Tag: Seahorses (Hippocampus)

There are 47 species of "true" Seahorses which, together with 2 species of Crested Pipefish (Histiogamphelus), form the subfamily Hippocampinae.

It is difficult to know how many species of Seahorse inhabit local waters or even to ascertain how abundant they may be due to their incredibly shy nature and excellent camouflage.

They are very seldom seen, although that is not to say they are as rare as this would suggest.

Seahorses are one of the few animal species that are instantly recognizable to almost anyone lucky enough to see one due to their typical horse-like upper profile.

Other characteristics include their lack of caudal (tail) fin), scaleless skin, bony ridges along the length of the body and poorly defined dorsal and pectoral fins.

Unlike their close relatives the Pipefish (Syngnathinae), Seahorses use their weak fins to swim in a vertical position whilst their finless, prehensile tail is used to grip onto objects such as seaweed, corals and even mooring lines.

As mentioned above, it is very difficult to say how widespread or abundant Seahorses may be in local waters, although they have been found in areas such as Chaloklum Bay (including below the pier), Mae Haad/Koh Ma, Laem Tien, Koh Tao and even, surprisingly, Sail Rock.

There are 47 species of "true" Seahorses which, together with 2 species of Crested Pipefish (Histiogamphelus), form the subfamily Hippocampinae.

It is difficult to know how many species of Seahorse inhabit local waters or even to ascertain how abundant they may be due to their incredibly shy nature and excellent camouflage.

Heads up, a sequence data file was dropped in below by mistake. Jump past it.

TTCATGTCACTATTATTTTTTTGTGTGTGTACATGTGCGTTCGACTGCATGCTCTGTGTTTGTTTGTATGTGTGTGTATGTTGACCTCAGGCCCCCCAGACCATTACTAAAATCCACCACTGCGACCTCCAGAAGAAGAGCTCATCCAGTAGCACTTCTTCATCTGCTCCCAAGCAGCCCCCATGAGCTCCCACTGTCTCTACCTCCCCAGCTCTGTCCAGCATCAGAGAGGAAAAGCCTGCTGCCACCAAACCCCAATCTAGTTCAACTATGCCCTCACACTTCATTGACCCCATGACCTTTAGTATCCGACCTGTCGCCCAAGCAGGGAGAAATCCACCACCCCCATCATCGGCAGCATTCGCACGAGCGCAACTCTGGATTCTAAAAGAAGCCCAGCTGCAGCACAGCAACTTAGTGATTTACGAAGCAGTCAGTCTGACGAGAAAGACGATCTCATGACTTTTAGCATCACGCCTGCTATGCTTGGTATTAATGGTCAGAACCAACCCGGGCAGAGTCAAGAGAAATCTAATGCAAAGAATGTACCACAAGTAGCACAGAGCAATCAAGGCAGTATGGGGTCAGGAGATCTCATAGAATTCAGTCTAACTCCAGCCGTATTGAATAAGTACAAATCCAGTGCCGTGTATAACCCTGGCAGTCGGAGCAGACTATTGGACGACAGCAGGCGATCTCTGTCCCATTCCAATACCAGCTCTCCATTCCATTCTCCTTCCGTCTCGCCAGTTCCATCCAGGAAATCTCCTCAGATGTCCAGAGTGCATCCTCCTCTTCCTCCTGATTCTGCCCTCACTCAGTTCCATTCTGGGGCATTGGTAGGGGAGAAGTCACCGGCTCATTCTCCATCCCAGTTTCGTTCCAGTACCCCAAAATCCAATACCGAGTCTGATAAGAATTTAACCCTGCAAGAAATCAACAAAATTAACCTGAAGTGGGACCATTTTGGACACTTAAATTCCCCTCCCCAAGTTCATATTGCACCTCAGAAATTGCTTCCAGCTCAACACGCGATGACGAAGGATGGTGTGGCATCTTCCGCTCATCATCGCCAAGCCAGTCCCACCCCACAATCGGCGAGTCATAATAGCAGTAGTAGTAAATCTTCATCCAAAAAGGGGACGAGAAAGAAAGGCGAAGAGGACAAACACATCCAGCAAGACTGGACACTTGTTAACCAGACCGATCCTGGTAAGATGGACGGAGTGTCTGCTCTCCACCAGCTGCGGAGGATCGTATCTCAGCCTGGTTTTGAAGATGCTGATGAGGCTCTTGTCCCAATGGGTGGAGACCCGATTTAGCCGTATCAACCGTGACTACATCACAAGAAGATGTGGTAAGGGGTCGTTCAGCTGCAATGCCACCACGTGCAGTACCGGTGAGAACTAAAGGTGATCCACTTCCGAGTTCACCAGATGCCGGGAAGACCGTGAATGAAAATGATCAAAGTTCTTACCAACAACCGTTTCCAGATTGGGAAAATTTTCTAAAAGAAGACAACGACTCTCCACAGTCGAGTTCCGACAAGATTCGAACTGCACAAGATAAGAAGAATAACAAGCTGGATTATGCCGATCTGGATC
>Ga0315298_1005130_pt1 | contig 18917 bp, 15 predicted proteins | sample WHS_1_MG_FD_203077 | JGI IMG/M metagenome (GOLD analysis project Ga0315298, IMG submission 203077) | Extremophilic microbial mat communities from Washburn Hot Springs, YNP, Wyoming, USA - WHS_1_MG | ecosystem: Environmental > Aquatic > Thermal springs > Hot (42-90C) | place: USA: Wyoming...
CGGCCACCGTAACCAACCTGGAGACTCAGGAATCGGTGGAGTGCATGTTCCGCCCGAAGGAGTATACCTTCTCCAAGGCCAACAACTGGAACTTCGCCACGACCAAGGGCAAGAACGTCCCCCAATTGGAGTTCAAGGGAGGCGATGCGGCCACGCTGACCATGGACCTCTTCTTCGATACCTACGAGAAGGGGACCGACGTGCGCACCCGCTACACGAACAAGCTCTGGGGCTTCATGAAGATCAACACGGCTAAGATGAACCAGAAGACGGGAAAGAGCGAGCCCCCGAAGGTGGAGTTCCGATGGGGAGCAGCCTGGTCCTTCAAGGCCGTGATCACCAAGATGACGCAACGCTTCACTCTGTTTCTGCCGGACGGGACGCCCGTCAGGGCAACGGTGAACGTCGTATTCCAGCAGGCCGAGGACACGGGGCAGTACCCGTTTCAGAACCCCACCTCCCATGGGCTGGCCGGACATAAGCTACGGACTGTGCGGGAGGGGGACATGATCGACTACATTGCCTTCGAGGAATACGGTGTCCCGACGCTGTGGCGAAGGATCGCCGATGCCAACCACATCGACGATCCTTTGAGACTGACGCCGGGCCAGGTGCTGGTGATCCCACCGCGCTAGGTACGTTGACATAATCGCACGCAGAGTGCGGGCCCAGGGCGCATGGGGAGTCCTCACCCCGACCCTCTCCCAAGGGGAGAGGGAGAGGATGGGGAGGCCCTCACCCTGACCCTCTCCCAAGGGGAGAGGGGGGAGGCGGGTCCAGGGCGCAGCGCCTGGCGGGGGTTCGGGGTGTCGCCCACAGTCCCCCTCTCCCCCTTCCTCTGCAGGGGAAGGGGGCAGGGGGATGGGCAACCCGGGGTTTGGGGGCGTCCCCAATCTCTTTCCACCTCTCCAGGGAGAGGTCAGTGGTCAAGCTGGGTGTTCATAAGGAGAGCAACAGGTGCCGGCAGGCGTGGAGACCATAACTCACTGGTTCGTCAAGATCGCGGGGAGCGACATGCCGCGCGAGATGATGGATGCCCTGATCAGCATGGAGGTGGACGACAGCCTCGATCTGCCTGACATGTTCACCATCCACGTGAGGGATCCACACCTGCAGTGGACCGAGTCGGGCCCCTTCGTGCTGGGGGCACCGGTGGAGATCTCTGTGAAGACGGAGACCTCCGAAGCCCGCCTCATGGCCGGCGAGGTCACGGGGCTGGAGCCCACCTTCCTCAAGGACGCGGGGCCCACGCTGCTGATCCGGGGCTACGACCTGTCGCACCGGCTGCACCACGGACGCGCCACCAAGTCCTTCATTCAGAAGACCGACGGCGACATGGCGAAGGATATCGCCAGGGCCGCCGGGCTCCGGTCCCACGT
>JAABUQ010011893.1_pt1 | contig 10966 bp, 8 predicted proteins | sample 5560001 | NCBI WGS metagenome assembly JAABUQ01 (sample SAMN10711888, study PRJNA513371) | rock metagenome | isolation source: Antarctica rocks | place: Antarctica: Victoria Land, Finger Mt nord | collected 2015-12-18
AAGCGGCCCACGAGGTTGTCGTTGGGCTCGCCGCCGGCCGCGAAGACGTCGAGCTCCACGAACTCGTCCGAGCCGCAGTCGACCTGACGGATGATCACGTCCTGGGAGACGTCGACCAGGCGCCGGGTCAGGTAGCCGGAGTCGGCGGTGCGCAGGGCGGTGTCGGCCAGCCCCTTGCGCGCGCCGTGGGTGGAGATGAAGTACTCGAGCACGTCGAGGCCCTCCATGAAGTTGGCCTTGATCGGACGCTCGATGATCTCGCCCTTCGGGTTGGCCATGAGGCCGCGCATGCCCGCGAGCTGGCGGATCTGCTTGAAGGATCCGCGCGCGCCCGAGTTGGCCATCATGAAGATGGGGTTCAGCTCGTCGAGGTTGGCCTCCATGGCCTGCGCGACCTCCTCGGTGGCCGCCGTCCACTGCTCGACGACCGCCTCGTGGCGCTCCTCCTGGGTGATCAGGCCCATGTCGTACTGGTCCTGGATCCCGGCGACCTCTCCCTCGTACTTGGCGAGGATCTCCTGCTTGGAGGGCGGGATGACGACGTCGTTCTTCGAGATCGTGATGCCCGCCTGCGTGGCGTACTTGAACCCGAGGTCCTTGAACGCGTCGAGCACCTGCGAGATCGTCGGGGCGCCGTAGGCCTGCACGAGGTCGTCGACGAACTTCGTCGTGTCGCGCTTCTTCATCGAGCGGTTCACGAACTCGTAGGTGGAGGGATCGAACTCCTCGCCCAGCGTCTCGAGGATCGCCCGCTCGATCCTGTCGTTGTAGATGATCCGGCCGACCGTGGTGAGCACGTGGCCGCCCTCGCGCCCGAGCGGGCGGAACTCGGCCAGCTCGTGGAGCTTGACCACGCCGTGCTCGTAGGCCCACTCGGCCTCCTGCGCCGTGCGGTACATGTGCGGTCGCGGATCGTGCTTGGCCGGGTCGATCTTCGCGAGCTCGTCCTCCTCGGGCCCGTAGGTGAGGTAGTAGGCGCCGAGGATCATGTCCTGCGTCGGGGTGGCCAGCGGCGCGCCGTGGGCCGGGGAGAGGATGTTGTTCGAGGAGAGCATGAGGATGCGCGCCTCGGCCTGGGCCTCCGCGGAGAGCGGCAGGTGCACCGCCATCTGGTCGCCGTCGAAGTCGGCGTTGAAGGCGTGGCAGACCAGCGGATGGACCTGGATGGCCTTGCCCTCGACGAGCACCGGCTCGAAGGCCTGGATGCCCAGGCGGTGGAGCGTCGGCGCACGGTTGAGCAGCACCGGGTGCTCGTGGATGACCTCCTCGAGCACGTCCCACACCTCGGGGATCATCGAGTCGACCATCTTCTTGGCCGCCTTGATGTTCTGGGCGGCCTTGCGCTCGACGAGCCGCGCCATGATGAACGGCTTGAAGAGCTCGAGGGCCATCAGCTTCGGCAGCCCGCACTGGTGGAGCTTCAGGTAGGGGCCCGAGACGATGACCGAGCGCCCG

They are very seldom seen, although that is not to say they are as rare as this would suggest.

Seahorses are one of the few animal species that are instantly recognizable to almost anyone lucky enough to see one due to their typical horse-like upper profile.

Other characteristics include their lack of caudal (tail) fin), scaleless skin, bony ridges along the length of the body and poorly defined dorsal and pectoral fins.

Unlike their close relatives the Pipefish (Syngnathinae), Seahorses use their weak fins to swim in a vertical position whilst their finless, prehensile tail is used to grip onto objects such as seaweed, corals and even mooring lines.

As mentioned above, it is very difficult to say how widespread or abundant Seahorses may be in local waters, although they have been found in areas such as Chaloklum Bay (including below the pier), Mae Haad/Koh Ma, Laem Tien, Koh Tao and even, surprisingly, Sail Rock.

Alan's picture
Common (Hippocampus Taeniopterus) or Estuarine Sea-Horse (H. Kuda)

I found this Sea-Horse lying in the sand, approximately 50m out from the reef at Mae Haad/Koh Ma.

Alan's picture
Tiger-Tail Sea-Horse (Hippocampus Comes)

This little Sea-Horse, attached to a mooring line at Laem Tien, Koh Tao, may possibly be a Tiger-Tail Sea-Horse (Hippocampus Comes) although due to their ability to change colour to match surroundings and also their very infrequent sightings in local waters, this is a tentative identification.